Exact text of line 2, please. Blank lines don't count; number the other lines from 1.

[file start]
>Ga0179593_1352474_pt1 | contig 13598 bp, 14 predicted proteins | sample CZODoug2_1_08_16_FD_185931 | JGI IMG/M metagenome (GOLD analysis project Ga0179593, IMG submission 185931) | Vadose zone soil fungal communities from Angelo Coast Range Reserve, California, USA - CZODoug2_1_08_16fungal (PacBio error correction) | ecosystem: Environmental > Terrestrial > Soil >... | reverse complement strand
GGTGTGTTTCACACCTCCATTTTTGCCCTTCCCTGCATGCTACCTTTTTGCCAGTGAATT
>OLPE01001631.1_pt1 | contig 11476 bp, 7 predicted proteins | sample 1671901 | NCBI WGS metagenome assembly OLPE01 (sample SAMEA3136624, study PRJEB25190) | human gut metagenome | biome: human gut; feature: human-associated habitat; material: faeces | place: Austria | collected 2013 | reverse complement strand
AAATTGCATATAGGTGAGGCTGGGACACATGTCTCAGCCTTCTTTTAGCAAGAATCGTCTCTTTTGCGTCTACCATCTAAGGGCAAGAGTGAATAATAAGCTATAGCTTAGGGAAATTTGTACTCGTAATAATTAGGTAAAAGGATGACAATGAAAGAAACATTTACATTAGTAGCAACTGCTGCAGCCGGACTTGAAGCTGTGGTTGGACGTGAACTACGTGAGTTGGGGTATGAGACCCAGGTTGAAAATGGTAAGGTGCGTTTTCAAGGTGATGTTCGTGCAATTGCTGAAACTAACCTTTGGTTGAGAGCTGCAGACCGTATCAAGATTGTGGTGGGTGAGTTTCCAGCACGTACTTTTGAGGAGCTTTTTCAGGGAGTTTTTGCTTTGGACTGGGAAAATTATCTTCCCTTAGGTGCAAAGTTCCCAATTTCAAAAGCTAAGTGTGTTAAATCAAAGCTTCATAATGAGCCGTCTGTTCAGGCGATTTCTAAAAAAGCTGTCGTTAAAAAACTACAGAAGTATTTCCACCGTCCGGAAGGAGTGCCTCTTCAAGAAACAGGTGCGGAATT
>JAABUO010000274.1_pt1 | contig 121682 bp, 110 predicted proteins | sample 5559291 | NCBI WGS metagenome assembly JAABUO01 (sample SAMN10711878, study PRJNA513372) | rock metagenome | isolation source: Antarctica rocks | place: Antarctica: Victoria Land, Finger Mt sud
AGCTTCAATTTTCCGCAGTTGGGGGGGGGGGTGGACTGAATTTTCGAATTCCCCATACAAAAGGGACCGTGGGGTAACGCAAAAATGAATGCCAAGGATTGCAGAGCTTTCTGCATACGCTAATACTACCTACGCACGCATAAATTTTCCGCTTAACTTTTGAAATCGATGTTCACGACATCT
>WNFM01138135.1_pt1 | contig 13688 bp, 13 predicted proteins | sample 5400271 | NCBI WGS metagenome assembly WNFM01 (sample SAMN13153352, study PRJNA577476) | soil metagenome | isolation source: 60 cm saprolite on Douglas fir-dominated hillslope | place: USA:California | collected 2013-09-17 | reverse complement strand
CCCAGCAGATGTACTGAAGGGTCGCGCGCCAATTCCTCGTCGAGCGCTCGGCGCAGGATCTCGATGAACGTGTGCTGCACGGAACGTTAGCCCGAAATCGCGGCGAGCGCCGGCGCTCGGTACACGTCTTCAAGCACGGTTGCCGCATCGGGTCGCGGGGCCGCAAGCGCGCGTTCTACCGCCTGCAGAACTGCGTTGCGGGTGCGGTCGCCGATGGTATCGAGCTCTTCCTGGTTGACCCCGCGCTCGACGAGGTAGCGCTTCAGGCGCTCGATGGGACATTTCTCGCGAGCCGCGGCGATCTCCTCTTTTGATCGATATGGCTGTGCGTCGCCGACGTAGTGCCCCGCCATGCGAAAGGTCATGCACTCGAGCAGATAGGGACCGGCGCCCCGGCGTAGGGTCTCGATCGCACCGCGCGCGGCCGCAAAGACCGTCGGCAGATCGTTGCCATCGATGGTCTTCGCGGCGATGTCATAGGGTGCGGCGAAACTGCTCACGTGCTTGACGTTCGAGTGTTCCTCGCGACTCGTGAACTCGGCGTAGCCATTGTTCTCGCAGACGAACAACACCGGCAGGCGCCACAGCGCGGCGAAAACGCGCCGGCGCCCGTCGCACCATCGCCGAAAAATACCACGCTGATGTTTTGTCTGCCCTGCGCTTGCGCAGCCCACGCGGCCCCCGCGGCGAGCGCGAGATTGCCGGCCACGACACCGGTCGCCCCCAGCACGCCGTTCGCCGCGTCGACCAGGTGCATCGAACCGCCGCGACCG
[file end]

GGTGTGTTTCACACCTCCATTTTTGCCCTTCCCTGCATGCTACCTTTTTGCCAGTGAATT